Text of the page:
Leave no trace” is such a familiar command, encouraging us to tread lightly in wild spaces and minimize our ruinous impact on the natural world, that it’s been adopted by everyone from the Sierra Club, an august 128-year-old environmental organization, to Burning Man, an annual art-centric bacchanal in Nevada’s Black Rock Desert. Yet the mesmerizing large-format images of the arid American West by San Francisco aerial photographer Michael Light compel us to admit the futility of this conservationist principle.
For almost 20 years, Light’s ongoing photo series Some Dry Space: An Inhabited West (published in four stunning volumes by Radius Books, with one more planned) has documented the mammoth gouges, fissures, and calligraphic swirls we’ve etched into the Great Basin landscape, between the Sierra Nevada and the Rockies, with our mines, roads, hiking trails, and tire tracks. He likens his photographs to “gravestone rubbings of our mangled landscape.”
Light’s expansive work shows that we leave traces everywhere we go, from Utah’s miles-wide open-pit copper mine Bingham Canyon to the exurban fever dream sprawl of Las Vegas’s housing boom. Even on the lunar landscape, the subject of his groundbreaking 1999 book, Full Moon. (Based on Light’s digitizing of NASA’s master negatives from the nine Apollo missions, it’s one of the bestselling photography books ever published.)
“I’m not saying the leave-no-trace ethos is baloney, because it’s not, but it is interesting to truly look at what we do as a people and how and where we do it,” says Light of his most recent Some Dry Space volume, Lake Lahontan/Lake Bonneville. “I’m just looking for some clear-eyed honesty.”
The latest book is named for the long-evaporated bodies of water that thousands of years ago covered much of the Great Basin’s 200,000-square-mile stretch of land, now encompassing the Great Salt Lake as well as the site of Burning Man’s desert playground.
“One of the reasons why the West is so appealing to me is that because it’s so arid, there isn’t a lot of plant life or rainfall erosion softening or covering up what we do to the land,” says Light. “The marks that we make aren’t hidden beneath a green forest. They’re visible, and they last a very long time.”
It turns out that when 80,000 Burning Man revelers pack up their massive kinetic sculptures and decamp from their temporary desert metropolis every summer (as Light did for many years himself), their vehicles leave exuberant spiraling track patterns in the arid terrain. The surprisingly graceful markings are easy to overlook from the ground, but from Light’s vantage point in the air they look remarkably similar to Brice Marden’s abstract paintings or Cy Twombly’s mystic scribblings.
“It’s a kind of graffiti, an unconscious glyphic we’re unaware of writing,” says Light. “There’s a kind of ecstatic flow to these sentences, but what do they mean?”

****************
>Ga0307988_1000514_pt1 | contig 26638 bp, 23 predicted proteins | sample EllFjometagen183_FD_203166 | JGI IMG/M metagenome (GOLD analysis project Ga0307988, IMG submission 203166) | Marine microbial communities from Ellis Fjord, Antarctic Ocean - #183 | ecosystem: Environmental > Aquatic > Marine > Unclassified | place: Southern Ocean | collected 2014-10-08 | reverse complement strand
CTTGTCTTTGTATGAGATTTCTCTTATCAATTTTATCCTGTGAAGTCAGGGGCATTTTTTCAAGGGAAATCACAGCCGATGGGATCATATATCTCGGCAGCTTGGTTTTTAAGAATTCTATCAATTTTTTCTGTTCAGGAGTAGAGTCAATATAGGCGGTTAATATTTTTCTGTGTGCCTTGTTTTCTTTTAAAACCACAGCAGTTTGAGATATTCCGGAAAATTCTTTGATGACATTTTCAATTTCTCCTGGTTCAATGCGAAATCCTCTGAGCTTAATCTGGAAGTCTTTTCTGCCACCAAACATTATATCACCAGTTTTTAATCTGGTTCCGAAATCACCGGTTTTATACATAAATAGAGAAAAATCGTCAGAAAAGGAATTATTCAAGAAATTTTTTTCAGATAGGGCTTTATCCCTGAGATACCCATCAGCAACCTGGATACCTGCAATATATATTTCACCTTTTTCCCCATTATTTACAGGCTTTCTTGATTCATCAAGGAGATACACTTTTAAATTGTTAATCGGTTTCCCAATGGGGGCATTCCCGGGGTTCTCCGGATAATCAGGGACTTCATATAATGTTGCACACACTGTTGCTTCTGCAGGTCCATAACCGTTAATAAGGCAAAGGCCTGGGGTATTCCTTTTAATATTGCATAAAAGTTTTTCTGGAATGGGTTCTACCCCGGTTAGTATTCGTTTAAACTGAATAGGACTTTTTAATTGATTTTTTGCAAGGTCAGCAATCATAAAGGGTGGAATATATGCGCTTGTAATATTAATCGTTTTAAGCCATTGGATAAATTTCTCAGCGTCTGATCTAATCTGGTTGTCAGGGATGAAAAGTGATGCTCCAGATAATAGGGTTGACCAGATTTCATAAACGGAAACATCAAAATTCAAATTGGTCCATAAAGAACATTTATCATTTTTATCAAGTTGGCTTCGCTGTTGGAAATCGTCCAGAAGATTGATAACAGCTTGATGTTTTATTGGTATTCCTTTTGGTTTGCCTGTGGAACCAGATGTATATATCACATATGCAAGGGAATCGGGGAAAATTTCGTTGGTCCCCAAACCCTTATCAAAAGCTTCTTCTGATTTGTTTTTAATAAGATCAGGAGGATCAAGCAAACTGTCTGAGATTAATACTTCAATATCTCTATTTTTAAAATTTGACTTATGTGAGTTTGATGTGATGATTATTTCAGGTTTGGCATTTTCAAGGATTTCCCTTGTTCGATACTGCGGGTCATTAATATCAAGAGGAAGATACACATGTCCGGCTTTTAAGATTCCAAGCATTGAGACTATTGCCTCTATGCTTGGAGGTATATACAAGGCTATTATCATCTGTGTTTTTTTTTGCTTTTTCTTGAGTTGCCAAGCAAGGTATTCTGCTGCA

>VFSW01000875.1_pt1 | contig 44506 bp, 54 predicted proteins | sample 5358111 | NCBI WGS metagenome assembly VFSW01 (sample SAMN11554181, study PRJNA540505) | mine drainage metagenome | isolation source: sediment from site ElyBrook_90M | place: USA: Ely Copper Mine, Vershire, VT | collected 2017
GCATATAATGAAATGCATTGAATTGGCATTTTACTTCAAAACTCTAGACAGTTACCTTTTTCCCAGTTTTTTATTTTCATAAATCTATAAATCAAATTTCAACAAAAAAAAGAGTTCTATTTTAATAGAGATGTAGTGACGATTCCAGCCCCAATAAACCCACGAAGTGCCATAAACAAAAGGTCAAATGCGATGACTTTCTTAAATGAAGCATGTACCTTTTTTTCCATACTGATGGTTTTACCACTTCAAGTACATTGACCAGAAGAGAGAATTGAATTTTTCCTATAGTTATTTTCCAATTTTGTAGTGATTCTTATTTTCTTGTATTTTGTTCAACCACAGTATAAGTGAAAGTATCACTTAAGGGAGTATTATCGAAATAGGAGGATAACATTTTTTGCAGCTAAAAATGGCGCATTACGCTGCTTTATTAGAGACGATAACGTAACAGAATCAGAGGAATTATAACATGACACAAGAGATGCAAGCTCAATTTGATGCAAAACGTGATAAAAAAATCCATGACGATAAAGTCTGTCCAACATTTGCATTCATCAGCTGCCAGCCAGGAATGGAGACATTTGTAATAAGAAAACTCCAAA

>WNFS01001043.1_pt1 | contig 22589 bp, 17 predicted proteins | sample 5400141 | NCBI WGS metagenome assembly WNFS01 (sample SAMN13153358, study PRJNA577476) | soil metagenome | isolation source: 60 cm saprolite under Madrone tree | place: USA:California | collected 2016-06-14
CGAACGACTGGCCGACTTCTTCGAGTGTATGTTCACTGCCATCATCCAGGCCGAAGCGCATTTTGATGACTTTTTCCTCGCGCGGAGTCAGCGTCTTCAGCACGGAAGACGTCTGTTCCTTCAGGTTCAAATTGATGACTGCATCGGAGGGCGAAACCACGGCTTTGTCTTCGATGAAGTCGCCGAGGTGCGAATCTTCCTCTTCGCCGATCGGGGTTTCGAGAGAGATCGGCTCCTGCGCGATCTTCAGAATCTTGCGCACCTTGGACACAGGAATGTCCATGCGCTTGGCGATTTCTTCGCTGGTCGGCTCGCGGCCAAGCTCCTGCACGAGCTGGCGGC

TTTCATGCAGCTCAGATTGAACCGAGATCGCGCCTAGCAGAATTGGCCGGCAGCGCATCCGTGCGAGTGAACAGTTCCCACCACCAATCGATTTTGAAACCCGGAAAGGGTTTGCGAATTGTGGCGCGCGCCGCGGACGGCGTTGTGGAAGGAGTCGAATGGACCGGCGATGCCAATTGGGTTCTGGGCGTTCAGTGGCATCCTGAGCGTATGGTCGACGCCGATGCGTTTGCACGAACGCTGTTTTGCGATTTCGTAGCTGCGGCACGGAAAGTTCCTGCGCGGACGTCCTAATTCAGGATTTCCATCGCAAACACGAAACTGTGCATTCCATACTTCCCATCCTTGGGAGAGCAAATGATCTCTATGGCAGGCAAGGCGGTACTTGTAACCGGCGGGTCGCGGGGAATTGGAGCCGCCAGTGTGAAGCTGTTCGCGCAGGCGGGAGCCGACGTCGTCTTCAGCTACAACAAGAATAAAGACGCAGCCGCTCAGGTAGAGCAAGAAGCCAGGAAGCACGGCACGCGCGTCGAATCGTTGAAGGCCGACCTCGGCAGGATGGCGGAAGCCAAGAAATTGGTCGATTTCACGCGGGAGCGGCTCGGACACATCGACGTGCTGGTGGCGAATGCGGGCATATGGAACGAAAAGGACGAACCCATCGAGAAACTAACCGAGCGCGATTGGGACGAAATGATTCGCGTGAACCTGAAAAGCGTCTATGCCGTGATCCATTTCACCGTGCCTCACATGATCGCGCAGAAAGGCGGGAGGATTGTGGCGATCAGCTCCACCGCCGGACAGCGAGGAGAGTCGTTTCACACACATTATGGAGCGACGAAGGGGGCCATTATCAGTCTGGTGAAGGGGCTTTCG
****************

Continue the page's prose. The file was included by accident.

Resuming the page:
All of his aerial work is animated by that search for meaning in the push-pull between tabula rasa terrain and the ferocity of our human impact.
Light grew up on New York’s Long Island and learned to fly before he could drive, soloing gliders at 14. After moving west in 1986 at age 22 and earning an MFA at the San Francisco Art Institute, he found a perfect union in simultaneously embracing his twin passions, flight and photography.
Unlike prominent aerial photographers David Maisel and Jamey Stillings, or drone landscape photographer Edward Burtynsky, Light pilots his own aircraft, a 600-pound carbon fiber single-engine plane that he keeps at a private airfield in San Rafael. He flies at low altitudes (sometimes down to 500 feet) while shooting with his Hasselblad camera pointed out the plane’s windowless sides.
“I enter into a super-heightened state of mind,” he told the Believer magazine. “It’s this difficult dialogue between empowerment and imperilment.”
In August 2020, Light got a tip from William L. Fox, the director of the Center for Art + Environment at the Nevada Museum of Art in Reno. Fox told him that an anonymous group of artist-activists had written “Black Lives Matter” across 17 miles of the Black Rock Desert playa in Helvetica letters measuring 50 feet wide by dragging a field groomer behind a truck.
Light flew to 12,500 feet—“essentially my ceiling,” he says—in order to capture the otherworldly sweep of the three-word declaration. Each letter, each word, and the phrase itself appear to “emerge from the roiling, stained pluvial landscape of the Black Rock Desert,” he says.
Even though he is a conservationist at heart, Light doesn’t see his art as defined by activism. “My process is one of intense movement, and it looks like dancing or writing,” he says of his flight patterns, “ecstatically swinging around making pictures in circles, waiting for the angle of the sun to be in exactly the right place.” He takes to the skies, he says, “looking for a more complex beauty and chasing the sublime.”
It seems the only one not leaving any visible tracks—other than the arresting images he produces—is Light himself.•